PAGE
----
Fringe Review: Le Cabinet d’Ingéniosités’ “Nous sommes les enfants du hangover 95”

2019 MONTREAL FRINGE FESTIVAL COVERAGE

(Photo Credit: Mélanie Whissell)

We all know the story of the bar, the coffee shop, the library, or that special place to close to our hearts that has gone under, has been bought out or has suffered utter destruction. It is neither a new story nor a particularly fascinating one, but Le Cabinet d’Ingéniosités’ “Nous sommes les enfants du hangover 95”, directed and written by Emmanuelle Brousseau demonstrates quite well that sometimes, it’s not about new and exciting originality, but rather about expert delivery and meticulous execution. Throw in a little creepy ghost story and some frenglish and all of a sudden you are placed in an environment that is eerie, engaging and intriguing.

The bilingual play opens with Sue (Ajouna Bao-Lavoie), a bored ballerina, alone on stage, practicing her craft. Right from the top, her loneliness and resentment is felt before she even begins speaks. Her boredom takes her to “Le Célèbre Bar Windigo”,  where she becomes employed under its crude, tough and jaded manager Maxime (Marie-Andrée Lemieux). The other two employees with whom she shares her employ include Julien (Félix Chabot-Fontaine); a stereotypical “cool guy” who behaves like all other “cool guys” in bars –– that is to say, badly –– and Jude (Alexandra Maynard) the sweetest ukulele player I’ve ever seen. Once the characters established, the story develops; The Windigo has no legs to stand on, the clientele is outdated, and the town is just too small to support it the way it should. And the news of closing it down for the night of Fête St Jean Baptiste sets in motion a blur of possible solutions on how to save it.

The story moves and flits about quite a lot and it can be difficult, at times, to place ourselves within the timeline. However, the company uses one very efficient set piece to narrate through the transitions; one solitary bar on wheels with all the alcohol you could possibly want on its bottom shelf. Anytime the scene changes or shifts so does the bar, sometimes, with one of the players on top of it! This was quite exciting to see. It allowed for these transitions to run smoothly without taking the audience out of the moment. Our eyes were able to follow the movements fluidly and engage with the characters at center stage, center stage being wherever the bar was at the time, while the non playing characters placed themselves on the sides in various stage business tableaus. Never distracting the audience but successfully exhibiting real and raw emotions toward themselves, each other and their situations.

There were a few plot twists here and there alluding to deeper development like Maxime and Julien’s previous relationship, Jude’s unstable permanence, Sue’s need to begin all over again and Julien’s dark past, but nothing quite relatable in the grand scheme of things. One might assume that in a bar called Le Windigo, there would be more talk of ghosts and hauntings, but the hommage is barely spoken of other than a brief description in the beginning. There are a couple of references in terms of one old and grubby totem and an infuriating broken door that only opens for the right people; “The Windigo chooses us”.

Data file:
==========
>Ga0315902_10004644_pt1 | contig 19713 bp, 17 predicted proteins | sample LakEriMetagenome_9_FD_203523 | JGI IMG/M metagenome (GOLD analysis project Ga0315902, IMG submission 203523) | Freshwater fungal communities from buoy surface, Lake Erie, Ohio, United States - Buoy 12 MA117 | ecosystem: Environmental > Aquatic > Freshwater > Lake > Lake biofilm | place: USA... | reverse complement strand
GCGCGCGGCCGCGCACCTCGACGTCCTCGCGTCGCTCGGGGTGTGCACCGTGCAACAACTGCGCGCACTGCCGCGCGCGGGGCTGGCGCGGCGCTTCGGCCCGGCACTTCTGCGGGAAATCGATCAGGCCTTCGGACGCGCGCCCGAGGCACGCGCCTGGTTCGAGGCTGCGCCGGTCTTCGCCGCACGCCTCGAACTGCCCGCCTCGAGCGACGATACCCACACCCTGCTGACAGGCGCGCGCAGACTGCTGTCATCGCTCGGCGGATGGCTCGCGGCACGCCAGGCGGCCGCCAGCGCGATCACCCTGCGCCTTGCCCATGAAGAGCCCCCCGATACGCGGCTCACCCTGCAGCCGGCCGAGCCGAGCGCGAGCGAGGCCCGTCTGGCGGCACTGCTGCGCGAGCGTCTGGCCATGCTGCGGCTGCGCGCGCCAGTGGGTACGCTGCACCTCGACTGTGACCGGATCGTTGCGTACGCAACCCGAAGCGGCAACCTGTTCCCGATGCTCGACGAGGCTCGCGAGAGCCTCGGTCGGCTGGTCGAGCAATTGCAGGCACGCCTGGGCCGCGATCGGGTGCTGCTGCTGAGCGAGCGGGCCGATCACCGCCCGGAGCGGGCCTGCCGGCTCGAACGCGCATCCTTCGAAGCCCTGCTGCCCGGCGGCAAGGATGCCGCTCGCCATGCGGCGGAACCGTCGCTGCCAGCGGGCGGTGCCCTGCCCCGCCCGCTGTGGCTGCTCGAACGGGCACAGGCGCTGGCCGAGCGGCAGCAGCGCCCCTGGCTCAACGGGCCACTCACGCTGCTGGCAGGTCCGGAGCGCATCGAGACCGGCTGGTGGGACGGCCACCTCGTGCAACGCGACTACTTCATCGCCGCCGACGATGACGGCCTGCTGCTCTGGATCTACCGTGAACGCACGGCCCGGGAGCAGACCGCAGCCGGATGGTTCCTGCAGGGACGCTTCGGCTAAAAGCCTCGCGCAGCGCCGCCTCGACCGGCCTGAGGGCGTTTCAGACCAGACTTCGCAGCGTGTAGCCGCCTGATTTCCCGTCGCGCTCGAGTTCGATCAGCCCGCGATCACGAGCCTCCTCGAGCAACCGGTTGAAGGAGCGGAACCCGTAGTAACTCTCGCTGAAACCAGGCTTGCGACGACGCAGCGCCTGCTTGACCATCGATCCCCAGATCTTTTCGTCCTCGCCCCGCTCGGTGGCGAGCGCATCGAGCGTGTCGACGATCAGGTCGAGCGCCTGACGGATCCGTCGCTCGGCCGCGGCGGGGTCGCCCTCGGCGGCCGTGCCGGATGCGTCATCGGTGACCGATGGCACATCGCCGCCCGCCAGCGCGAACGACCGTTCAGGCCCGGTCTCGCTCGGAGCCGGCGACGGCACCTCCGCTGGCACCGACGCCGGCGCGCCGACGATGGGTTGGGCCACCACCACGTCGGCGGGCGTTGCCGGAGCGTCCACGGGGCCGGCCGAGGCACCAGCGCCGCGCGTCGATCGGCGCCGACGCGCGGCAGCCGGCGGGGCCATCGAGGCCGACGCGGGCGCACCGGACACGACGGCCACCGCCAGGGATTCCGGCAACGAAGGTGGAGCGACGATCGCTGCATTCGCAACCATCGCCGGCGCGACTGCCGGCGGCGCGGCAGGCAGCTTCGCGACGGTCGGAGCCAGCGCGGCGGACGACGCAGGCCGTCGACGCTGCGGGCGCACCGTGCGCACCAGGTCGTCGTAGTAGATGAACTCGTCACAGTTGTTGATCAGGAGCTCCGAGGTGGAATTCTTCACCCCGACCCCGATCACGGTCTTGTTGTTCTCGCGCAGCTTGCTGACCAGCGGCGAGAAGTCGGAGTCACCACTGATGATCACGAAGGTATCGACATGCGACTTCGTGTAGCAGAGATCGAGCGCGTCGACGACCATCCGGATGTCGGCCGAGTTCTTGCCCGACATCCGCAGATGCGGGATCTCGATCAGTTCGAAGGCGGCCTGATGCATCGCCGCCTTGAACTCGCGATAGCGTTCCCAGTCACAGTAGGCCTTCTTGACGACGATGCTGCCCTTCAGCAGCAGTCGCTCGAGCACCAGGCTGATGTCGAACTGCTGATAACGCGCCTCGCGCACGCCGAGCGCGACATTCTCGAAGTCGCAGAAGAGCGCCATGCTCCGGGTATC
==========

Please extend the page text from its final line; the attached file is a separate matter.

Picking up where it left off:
I would have loved to have found out more about the history and have been taken deeper into the world of the Windigo, as the description suggested, but this was not the case. Instead, we were taken on a journey of self preservation in a world that doesn’t care about us with few tidbits here and there referencing a dire darkness that is born not of ghost stories, but out of sheer and utter boredom.

In essence, this play is about human relationships, human connections and people who have found themselves in the same situation accidentally and banding together in the face of impending disaster and each character provides us with their own impulsive processes resulting in a rather unexpected way to “save” the big St Jean Party at “Le Bar Célèbre Windigo”.

A solid play, a talented cast, a smooth and simple set and an old story told anew, but with just a little something missing to raise those stakes we all love so much.

“WHO IT’S FOR”
This play is for those who want a relaxed experience, for those who like the “new traditional “and for those Fringe goers that have all sorts of time to go see all sorts of shows.



Le Cabinet d’Ingéniosités presents “Nous Sommes Les Enfants du Hangover 95”
at the 29th St-Ambroise Montreal Fringe Festival

Performances: June 6 – June 16, 2019
Venue: 04 – Studio Multimédia du Conservatoire
4750 Henri-Julien, Montréal, H2T 2C8
Admission: $12 | Ages 16+
Box Office:
514.849.FEST (3378)
boxoffice@montrealfringe.ca 
www.montrealfringe.ca

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Mylène Chicoine

2019 Fringe Reviewer at Montreal Theatre Hub
Mylène Chicoine has been involved in all things theatre since 2006. She has completed a B.Ed with a minor in theatre which she has since put to good use as writer, director, stage manager, producer, curator and superstar volunteer. She has graced the stage as an actor with Merlyn Productions in Winnipeg, debuted directing in Montreal with Point St Charles Players and produced her first stage play “We Accept Her: A Caravan Calamity” for the Montreal St Ambroise Montreal Fringe Festival 2017. Her most recent accomplishment is founding and directing Le Festival de la Bête Noire: A Horror Theatre Festival. Fringe is her favourite time and she can be found every year at the Fringe park selling drink tickets. She is so excited to be a part of this year’s MTH review team; writing about what she loves most. Theatre!
Mylène Chicoine

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